This week's portion: in the same key
November 18, 2008
IN THE SAME KEY
They come together to bury their father
in the cave where Sarah's body lies.
(No one imagines the vaulted church
turned mosque with painted ceilings
or the synagogue, or metal detectors
to keep armed men from getting through.)
Isaac and Ishmael wash him with water
and sprinkle sand on his eyelids
so his visions in the world to come
will derive from the land he loved.
Isaac's memories of having a brother
and then losing him without explanation
Ishmael's memories of aching thirst
before his mother saw the spring
go unmentioned, the bones of their past
buried beneath the drifting sands.
Outside the cave the women wail
two families grieving in the same key
not yet the ancestors of enemies
Abraham's dark eyes in every face.
This week's portion, Chayyei Sarah, begins with the death of Sarah. Abraham purchases the cave of Machpelah in Hebron in order to bury his wife there. At the end of the portion, Abraham himself dies and is buried in that same cave by his sons.
I've been reading reports from the Rabbis for Human Rights North America trip to Israel this week, including accounts of their time in Hebron, which reminds me of my own trip to Hebron this summer.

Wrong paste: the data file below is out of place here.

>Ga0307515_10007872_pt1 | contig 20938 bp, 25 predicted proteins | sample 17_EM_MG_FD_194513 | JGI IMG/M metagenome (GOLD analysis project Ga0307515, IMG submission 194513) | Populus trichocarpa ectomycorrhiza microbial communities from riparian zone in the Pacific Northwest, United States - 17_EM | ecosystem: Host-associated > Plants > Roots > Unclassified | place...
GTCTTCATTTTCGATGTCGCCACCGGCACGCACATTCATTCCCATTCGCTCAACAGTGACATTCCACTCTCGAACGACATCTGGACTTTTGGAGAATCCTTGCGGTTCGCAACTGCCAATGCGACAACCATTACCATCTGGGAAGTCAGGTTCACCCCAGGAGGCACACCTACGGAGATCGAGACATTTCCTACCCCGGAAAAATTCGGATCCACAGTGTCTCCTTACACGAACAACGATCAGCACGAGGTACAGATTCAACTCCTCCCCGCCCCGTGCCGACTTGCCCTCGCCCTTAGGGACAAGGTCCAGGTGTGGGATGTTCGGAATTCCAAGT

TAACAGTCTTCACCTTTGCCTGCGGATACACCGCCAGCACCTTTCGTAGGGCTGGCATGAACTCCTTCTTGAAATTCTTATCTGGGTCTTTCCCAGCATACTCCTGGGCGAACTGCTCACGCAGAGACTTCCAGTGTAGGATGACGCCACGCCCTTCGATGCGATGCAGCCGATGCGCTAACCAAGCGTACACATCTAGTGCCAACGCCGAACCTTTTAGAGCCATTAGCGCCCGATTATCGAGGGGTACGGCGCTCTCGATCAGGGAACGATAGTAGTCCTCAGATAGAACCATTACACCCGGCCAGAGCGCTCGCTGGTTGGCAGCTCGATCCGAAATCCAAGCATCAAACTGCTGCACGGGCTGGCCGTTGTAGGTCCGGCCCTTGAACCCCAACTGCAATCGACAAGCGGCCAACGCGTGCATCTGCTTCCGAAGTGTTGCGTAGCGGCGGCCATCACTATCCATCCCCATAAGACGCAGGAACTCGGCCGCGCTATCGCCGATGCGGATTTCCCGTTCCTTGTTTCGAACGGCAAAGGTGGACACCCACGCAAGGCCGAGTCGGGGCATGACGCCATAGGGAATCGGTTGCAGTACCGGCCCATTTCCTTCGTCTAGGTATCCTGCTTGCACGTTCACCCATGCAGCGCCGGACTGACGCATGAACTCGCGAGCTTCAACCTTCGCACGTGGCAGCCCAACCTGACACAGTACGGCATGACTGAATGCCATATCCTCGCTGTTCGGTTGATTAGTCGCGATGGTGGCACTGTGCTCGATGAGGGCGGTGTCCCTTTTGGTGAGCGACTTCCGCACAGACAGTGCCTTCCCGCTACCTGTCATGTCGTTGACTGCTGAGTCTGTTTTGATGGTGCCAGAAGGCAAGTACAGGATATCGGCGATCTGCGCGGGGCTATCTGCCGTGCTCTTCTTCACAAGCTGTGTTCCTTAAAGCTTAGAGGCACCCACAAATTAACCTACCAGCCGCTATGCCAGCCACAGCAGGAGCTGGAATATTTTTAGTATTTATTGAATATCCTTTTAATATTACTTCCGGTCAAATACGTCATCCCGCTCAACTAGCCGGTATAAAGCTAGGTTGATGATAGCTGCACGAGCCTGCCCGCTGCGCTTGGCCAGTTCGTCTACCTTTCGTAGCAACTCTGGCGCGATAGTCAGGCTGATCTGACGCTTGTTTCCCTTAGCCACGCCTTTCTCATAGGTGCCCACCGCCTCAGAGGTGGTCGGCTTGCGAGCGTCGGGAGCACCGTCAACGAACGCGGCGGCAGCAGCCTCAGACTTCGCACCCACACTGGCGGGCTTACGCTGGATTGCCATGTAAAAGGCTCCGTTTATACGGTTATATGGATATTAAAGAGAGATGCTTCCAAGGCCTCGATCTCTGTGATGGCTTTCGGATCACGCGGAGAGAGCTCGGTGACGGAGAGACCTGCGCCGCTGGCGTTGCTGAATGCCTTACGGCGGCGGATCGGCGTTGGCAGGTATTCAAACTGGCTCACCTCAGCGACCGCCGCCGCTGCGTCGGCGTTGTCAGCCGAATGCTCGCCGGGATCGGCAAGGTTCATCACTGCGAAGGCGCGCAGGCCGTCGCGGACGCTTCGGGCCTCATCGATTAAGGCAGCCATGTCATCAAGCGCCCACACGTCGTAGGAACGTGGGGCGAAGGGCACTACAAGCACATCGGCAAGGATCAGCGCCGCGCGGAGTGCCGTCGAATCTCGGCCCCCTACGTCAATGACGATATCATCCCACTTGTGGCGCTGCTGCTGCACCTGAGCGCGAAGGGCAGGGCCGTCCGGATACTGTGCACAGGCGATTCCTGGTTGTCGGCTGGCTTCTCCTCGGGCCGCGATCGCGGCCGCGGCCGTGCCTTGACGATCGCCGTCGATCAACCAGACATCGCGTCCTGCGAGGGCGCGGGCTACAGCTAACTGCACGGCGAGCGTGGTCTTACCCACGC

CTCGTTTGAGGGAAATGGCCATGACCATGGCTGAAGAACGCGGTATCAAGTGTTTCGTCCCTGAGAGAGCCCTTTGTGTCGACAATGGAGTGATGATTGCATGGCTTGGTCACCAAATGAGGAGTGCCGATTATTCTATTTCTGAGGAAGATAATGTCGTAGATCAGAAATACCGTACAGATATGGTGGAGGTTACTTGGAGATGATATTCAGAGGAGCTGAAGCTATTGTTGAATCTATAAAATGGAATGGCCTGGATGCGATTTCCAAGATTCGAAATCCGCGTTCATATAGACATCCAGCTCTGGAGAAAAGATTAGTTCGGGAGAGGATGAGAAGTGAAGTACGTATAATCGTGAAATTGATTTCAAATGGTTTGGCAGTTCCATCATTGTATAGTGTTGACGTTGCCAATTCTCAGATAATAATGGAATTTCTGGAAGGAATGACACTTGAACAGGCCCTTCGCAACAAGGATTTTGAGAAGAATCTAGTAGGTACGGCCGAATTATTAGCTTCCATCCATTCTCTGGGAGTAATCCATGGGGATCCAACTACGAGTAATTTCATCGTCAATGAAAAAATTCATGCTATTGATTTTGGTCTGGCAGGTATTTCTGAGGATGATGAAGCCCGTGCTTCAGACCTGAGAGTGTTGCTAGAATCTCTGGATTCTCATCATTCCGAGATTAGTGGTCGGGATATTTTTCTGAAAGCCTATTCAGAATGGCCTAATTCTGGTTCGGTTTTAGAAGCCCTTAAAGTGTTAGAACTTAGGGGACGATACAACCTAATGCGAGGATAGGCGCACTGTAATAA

Atop the cave of Machpelah, a church was built. That church later became a mosque, which now shares the building with a synagogue -- though Jews are not technically allowed to visit the mosque (nor non-Jews to visit the synagogue) since the Cave of the Patriarchs massacre.The visit to that space continues to resonate in me, and is at the heart of this week's Torah poem.
This poem let me imagine Isaac and Ishmael coming together to bury their father. It's poignant enough simply as a story of sons experiencing loss. When I overlay that with the knowledge of how history would play out between Ishmael and Isaac's descendants, it becomes even more powerful for me. When you read this story, what do you imagine?
Edited to add: this poem is now available in 70 faces, my collection of Torah poems, published by Phoenicia Publishing, 2011; it also appears in Before There Is Nowhere to Stand, Lost Horse Press, 2012.
Technorati tags: religion, Judaism, Torah, ChayeiSarah, Hebron.